Even cars get winter blues
The winter weather can take its toll on a vehicle, from accidents to paint damage and a frozen engine, but some simple actions can prevent or minimize harm.
Road salt is important to safe driving, reducing ice and making travel less hazardous, but it can do some damage to a paint job. Kevin Wellman, estimator at Dutch Miller Chevrolet Body Shop in Huntington, W.Va., said the salt and the debris left on the car from it can cause rust, and can also chip the paint.
“After you’ve driven in it for a day or two, you will see it turn white,” Wellman said. “That can cause damage to the clear coat.”
Wellman recommended washing the car when there is a break in the weather, but said that when washing it, it is better to use a hose to spray the car, and not to rub it.
“You don’t want to use a sponge,” he said. “It will scratch the finish quickly.”
If a person uses an automatic car wash, he recommended a touchless car wash.
When trying to get snow off the outside of the car, people will often use a broom to brush it away. Wellman said that can definitely cause some damage to the paint and said that while it is okay to use a broom, it’s important to only knock the top layer of snow off.
“Don’t go too far, or it can cause scratches,” he said.
Getting the ice off of car windows is another area where people can cause some damage.
“People will pick up a coin or anything to scrape off the glass, and it will put the scratches in the mirror,” he said.
He recommends starting the car and letting it run for a few minutes with the defroster to get the ice off the windows, which is much safer for the windows than scraping.
“I’ve seen a lot of people attacking it like a live dog,” Wellman said. “When the glass is cold, it can certainly shatter a lot easier than when it is warm.”
Wellman also recommends, as a preventative measure, waxing the car to give it some protection between the weather and the paint.
He said if a vehicle is in an accident, it is important to take it to a body shop to have it checked out. Sometimes people will think the damage isn’t substantial and will want to wait until spring to have it repaired.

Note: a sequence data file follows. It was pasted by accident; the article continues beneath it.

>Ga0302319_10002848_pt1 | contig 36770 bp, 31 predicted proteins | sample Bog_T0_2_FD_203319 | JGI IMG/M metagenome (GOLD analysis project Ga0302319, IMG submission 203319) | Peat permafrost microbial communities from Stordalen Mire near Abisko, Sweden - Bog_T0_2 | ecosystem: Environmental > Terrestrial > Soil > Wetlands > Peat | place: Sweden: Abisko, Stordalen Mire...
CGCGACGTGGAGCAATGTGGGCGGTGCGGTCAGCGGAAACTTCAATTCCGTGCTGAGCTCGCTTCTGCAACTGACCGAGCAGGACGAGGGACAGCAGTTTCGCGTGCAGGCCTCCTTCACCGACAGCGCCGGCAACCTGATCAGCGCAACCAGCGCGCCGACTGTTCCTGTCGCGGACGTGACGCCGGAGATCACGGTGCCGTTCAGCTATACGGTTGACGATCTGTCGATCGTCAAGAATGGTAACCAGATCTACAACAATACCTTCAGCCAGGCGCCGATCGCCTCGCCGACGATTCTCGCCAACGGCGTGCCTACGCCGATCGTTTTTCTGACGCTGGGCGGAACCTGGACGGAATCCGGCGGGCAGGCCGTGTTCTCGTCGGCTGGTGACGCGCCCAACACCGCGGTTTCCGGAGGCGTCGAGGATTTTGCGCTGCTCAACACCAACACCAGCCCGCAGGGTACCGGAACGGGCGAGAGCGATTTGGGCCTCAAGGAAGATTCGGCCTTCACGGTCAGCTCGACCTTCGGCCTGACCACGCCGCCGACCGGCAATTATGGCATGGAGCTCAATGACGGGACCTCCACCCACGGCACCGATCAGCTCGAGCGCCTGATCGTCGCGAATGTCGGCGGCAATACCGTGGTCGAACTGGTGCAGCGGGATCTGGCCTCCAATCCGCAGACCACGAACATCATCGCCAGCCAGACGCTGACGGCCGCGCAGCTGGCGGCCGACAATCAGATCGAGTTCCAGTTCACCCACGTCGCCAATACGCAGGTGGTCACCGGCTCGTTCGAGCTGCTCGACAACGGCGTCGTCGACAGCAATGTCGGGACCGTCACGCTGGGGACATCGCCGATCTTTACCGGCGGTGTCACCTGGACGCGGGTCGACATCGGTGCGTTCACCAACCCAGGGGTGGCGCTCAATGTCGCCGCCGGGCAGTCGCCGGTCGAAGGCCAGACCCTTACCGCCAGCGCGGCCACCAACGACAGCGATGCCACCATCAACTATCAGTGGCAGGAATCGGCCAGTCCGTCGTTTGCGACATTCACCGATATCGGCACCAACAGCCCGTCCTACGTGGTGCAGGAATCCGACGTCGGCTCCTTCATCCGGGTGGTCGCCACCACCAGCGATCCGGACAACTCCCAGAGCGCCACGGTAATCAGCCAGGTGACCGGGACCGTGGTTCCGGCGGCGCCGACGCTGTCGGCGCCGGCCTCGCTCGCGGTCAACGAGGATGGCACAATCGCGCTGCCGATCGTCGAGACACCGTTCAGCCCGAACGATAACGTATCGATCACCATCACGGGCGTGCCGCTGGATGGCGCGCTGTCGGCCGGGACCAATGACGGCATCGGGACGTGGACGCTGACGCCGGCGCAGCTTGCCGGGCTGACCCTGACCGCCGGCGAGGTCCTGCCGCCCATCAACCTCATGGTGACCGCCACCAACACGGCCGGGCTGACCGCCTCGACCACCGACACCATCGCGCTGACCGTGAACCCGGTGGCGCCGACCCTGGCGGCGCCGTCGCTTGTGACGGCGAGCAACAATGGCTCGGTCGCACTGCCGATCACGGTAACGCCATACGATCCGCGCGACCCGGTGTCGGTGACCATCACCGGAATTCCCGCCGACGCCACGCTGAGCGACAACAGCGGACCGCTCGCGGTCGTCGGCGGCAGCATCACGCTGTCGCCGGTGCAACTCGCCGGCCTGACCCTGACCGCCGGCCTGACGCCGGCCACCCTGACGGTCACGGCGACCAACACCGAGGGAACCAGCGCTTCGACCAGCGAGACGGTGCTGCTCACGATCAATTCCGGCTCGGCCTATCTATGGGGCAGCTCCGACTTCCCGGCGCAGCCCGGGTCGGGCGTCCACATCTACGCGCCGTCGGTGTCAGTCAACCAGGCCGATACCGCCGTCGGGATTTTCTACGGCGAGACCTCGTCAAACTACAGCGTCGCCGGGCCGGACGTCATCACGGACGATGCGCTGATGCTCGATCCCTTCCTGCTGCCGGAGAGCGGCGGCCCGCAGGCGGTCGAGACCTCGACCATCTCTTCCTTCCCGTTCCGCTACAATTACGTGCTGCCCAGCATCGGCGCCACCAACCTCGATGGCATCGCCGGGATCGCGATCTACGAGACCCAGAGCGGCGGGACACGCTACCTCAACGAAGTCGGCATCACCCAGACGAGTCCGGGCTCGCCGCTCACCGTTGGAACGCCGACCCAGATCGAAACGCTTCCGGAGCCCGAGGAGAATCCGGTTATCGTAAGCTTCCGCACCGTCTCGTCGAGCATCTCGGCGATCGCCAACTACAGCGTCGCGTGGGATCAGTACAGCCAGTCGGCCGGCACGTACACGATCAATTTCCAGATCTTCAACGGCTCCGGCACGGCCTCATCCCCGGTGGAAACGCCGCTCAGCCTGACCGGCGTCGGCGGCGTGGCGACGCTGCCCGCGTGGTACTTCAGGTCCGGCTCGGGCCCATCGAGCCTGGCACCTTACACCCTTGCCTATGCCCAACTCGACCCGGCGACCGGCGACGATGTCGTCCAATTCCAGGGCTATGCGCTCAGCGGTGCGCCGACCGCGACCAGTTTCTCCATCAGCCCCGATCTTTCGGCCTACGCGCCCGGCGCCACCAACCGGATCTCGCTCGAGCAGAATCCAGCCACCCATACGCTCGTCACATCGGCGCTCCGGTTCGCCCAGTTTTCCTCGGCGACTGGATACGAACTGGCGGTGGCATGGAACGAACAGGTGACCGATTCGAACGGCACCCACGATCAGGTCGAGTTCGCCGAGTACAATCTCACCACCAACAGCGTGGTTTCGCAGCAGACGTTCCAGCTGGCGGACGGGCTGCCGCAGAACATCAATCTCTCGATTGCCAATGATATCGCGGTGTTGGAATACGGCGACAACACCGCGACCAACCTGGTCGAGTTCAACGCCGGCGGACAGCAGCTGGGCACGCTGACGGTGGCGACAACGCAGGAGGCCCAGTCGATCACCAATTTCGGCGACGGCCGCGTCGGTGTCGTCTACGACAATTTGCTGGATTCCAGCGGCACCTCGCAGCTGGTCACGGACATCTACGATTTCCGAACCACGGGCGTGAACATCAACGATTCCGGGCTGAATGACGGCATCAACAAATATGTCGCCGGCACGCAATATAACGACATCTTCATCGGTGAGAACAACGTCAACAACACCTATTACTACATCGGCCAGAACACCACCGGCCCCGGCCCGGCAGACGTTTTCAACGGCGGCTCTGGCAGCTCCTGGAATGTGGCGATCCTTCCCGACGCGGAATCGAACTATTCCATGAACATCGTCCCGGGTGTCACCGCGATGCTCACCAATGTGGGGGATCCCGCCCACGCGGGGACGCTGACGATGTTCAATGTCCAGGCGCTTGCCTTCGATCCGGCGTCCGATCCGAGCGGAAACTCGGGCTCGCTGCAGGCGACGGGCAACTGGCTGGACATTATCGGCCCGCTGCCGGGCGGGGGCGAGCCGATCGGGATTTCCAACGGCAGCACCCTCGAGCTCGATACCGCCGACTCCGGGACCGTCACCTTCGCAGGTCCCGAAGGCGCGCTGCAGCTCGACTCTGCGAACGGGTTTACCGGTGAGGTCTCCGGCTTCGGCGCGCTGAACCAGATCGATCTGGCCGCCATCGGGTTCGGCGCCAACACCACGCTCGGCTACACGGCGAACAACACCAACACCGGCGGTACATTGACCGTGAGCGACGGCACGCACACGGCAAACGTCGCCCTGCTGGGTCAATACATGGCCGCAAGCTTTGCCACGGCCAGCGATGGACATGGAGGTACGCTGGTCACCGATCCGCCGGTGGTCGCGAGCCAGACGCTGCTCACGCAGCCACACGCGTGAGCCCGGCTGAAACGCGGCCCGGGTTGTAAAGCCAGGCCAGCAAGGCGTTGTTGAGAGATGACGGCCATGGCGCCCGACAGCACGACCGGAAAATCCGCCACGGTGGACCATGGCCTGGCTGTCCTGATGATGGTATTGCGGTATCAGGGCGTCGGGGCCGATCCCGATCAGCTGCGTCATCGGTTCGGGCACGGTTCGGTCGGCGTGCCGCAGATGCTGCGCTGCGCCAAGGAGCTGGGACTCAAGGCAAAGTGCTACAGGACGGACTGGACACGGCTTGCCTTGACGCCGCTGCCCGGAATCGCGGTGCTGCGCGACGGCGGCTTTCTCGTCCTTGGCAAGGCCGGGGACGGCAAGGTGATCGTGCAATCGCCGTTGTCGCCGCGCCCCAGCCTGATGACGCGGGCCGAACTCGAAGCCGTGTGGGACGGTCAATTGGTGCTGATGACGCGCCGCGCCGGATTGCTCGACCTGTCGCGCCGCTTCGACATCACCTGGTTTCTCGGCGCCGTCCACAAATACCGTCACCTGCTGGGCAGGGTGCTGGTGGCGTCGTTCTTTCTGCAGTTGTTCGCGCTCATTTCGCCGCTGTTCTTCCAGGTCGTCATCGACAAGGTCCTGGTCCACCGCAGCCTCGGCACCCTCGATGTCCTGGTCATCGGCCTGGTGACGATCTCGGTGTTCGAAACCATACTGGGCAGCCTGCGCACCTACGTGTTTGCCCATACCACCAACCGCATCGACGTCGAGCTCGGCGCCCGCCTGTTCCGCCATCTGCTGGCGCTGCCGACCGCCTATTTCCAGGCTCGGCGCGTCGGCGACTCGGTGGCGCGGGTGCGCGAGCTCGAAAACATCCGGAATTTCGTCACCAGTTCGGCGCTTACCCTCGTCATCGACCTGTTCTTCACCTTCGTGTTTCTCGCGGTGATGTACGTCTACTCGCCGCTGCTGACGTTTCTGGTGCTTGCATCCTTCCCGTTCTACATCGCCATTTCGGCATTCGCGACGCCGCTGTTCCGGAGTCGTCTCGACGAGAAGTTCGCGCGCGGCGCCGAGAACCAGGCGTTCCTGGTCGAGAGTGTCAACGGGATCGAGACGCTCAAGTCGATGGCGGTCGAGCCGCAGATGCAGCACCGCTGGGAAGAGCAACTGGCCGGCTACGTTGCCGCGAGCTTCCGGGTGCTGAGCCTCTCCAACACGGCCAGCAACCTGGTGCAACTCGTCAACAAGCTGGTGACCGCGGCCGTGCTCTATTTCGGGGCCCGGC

“When you slide into something, you get lots of suspension damage,” Wellman said. He said that is something a lot of people wouldn’t be able to see just from looking at it.
Paul Goodson, owner of Paul’s Garage in South Point, had a few recommendations for caring for the rest of the car.
“Usually in the wintertime, you want to check your antifreeze to make sure it has a low rating of coolant, to make sure it isn’t going to freeze when the weather gets cold,” Goodson said. He also advises testing the car’s battery, as winter is a time when those often need replaced.
“Just do a general check of all your fluids, including oil and transmission fluid,” he said.
Checking windshield wiper blades is also important, as Goodson said people often only think of it during a rainstorm, and forget about it after it’s over.
He recommends checking tire pressure about once a month.
“When the cold air hits, the cooler the air and the less dense it is,” Goodson said. “It will make you lose pressure in your tires, so you will probably have to put more air in them.”
Starting the engine before it is time to drive has a bonus benefit. Not only does it help in thawing the ice from the windows, it also warms the fluids in the engine.
Making sure there is adequate tread in tires can also help in the winter weather. Goodson said the state of Ohio says three-thirty-seconds of an inch of tread is needed. He offers a simple way to check that.
“A good way to do it is to put a penny in your tread,” he said. “If you can see the top of Abraham Lincoln’s head, your tread is too low.”
If a person doesn’t want to or can’t check these things themselves, Goodson said it is a good idea to take the car to a mechanic for a check-up.
“Most of the time, that’s what people do,” he said. “They bring it in to make sure the coolant and fluids are full and good. If not, it could freeze your engine and cause serious damage to it.”